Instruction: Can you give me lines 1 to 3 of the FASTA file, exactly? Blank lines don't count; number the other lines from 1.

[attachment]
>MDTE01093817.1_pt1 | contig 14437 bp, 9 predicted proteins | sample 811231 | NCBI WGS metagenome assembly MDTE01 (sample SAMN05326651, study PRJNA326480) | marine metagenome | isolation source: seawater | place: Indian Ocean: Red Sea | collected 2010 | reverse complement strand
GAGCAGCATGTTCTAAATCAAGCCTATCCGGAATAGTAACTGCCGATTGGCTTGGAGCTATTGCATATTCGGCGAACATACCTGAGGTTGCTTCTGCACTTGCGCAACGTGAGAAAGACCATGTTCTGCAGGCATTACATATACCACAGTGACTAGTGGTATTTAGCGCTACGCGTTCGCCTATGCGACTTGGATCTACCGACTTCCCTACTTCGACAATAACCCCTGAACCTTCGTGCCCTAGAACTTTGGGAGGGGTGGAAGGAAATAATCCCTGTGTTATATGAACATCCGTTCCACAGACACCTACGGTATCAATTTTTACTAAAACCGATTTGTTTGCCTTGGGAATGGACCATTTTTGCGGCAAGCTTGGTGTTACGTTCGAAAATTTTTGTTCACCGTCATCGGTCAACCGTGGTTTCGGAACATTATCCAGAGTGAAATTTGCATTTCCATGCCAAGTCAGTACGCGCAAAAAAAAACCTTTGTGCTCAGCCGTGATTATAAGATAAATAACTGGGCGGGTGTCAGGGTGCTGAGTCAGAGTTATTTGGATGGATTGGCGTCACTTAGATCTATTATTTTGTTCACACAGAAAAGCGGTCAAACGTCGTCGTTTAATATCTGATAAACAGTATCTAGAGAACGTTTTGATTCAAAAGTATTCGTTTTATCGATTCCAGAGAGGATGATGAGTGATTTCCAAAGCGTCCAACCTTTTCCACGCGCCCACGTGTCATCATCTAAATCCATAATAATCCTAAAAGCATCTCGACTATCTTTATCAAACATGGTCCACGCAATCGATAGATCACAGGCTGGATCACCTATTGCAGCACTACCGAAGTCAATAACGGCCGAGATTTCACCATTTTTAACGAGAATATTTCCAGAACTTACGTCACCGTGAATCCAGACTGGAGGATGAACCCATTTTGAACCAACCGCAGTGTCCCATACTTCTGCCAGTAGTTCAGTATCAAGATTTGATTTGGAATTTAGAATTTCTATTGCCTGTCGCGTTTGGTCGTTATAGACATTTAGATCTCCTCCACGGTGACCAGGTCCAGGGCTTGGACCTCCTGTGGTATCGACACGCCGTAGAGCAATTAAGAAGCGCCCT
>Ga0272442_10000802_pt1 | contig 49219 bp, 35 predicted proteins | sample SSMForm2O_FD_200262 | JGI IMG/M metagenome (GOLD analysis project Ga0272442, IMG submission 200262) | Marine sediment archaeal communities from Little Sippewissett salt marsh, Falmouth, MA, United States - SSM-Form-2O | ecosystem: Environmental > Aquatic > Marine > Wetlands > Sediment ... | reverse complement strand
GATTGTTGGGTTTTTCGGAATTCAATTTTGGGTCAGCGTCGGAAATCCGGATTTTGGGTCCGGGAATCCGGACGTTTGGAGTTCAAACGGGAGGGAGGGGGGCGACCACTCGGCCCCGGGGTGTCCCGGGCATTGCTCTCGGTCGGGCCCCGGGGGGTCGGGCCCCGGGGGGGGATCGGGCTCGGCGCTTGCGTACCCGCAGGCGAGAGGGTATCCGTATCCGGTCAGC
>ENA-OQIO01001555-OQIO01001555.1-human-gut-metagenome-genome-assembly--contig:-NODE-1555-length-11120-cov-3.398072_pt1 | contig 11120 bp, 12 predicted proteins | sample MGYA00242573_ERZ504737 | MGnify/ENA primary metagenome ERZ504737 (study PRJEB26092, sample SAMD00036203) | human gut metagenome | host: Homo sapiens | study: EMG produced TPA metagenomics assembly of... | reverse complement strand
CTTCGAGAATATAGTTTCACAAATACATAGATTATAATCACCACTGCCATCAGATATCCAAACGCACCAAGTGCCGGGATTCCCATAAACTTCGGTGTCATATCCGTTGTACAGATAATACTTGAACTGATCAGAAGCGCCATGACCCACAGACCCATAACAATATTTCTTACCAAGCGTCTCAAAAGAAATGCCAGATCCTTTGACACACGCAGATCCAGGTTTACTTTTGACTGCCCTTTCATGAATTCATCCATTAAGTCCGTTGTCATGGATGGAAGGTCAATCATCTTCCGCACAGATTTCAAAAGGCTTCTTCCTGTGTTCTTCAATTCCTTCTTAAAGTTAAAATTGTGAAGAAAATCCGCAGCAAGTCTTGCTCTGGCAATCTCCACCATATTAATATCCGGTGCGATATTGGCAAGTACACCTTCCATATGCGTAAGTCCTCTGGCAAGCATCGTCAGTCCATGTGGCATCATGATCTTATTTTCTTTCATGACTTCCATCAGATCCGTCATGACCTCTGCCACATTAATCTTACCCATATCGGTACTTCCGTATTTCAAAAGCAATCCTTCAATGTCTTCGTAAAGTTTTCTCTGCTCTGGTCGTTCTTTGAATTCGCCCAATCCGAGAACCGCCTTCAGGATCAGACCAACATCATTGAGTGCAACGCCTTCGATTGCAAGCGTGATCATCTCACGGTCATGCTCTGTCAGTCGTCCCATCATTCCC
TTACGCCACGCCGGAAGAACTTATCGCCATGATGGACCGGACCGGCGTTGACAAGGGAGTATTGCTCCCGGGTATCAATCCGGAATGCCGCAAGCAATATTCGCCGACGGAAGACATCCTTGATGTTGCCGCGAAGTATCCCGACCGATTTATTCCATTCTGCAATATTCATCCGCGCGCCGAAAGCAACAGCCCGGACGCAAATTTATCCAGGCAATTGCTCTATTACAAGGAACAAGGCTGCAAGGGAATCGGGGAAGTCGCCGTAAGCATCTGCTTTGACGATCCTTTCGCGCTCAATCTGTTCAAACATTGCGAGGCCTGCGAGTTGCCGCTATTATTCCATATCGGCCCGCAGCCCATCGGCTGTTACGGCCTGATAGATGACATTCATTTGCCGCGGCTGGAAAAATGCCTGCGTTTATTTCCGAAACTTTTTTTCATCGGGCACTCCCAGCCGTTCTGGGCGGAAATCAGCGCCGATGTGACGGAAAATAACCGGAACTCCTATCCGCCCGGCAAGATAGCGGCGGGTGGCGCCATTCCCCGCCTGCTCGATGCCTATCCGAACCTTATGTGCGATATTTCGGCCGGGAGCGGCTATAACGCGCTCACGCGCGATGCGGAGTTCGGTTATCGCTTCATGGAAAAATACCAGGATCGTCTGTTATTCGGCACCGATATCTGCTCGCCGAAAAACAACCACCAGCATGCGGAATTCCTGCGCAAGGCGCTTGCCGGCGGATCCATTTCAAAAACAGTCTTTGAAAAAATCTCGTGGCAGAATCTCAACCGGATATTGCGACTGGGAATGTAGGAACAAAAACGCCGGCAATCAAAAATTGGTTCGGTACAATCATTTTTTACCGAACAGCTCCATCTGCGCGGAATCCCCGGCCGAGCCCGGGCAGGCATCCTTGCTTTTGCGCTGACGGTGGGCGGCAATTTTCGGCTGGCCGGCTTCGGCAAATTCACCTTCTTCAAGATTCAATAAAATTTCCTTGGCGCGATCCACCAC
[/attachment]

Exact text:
>MDTE01093817.1_pt1 | contig 14437 bp, 9 predicted proteins | sample 811231 | NCBI WGS metagenome assembly MDTE01 (sample SAMN05326651, study PRJNA326480) | marine metagenome | isolation source: seawater | place: Indian Ocean: Red Sea | collected 2010 | reverse complement strand
GAGCAGCATGTTCTAAATCAAGCCTATCCGGAATAGTAACTGCCGATTGGCTTGGAGCTATTGCATATTCGGCGAACATACCTGAGGTTGCTTCTGCACTTGCGCAACGTGAGAAAGACCATGTTCTGCAGGCATTACATATACCACAGTGACTAGTGGTATTTAGCGCTACGCGTTCGCCTATGCGACTTGGATCTACCGACTTCCCTACTTCGACAATAACCCCTGAACCTTCGTGCCCTAGAACTTTGGGAGGGGTGGAAGGAAATAATCCCTGTGTTATATGAACATCCGTTCCACAGACACCTACGGTATCAATTTTTACTAAAACCGATTTGTTTGCCTTGGGAATGGACCATTTTTGCGGCAAGCTTGGTGTTACGTTCGAAAATTTTTGTTCACCGTCATCGGTCAACCGTGGTTTCGGAACATTATCCAGAGTGAAATTTGCATTTCCATGCCAAGTCAGTACGCGCAAAAAAAAACCTTTGTGCTCAGCCGTGATTATAAGATAAATAACTGGGCGGGTGTCAGGGTGCTGAGTCAGAGTTATTTGGATGGATTGGCGTCACTTAGATCTATTATTTTGTTCACACAGAAAAGCGGTCAAACGTCGTCGTTTAATATCTGATAAACAGTATCTAGAGAACGTTTTGATTCAAAAGTATTCGTTTTATCGATTCCAGAGAGGATGATGAGTGATTTCCAAAGCGTCCAACCTTTTCCACGCGCCCACGTGTCATCATCTAAATCCATAATAATCCTAAAAGCATCTCGACTATCTTTATCAAACATGGTCCACGCAATCGATAGATCACAGGCTGGATCACCTATTGCAGCACTACCGAAGTCAATAACGGCCGAGATTTCACCATTTTTAACGAGAATATTTCCAGAACTTACGTCACCGTGAATCCAGACTGGAGGATGAACCCATTTTGAACCAACCGCAGTGTCCCATACTTCTGCCAGTAGTTCAGTATCAAGATTTGATTTGGAATTTAGAATTTCTATTGCCTGTCGCGTTTGGTCGTTATAGACATTTAGATCTCCTCCACGGTGACCAGGTCCAGGGCTTGGACCTCCTGTGGTATCGACACGCCGTAGAGCAATTAAGAAGCGCCCT
>Ga0272442_10000802_pt1 | contig 49219 bp, 35 predicted proteins | sample SSMForm2O_FD_200262 | JGI IMG/M metagenome (GOLD analysis project Ga0272442, IMG submission 200262) | Marine sediment archaeal communities from Little Sippewissett salt marsh, Falmouth, MA, United States - SSM-Form-2O | ecosystem: Environmental > Aquatic > Marine > Wetlands > Sediment ... | reverse complement strand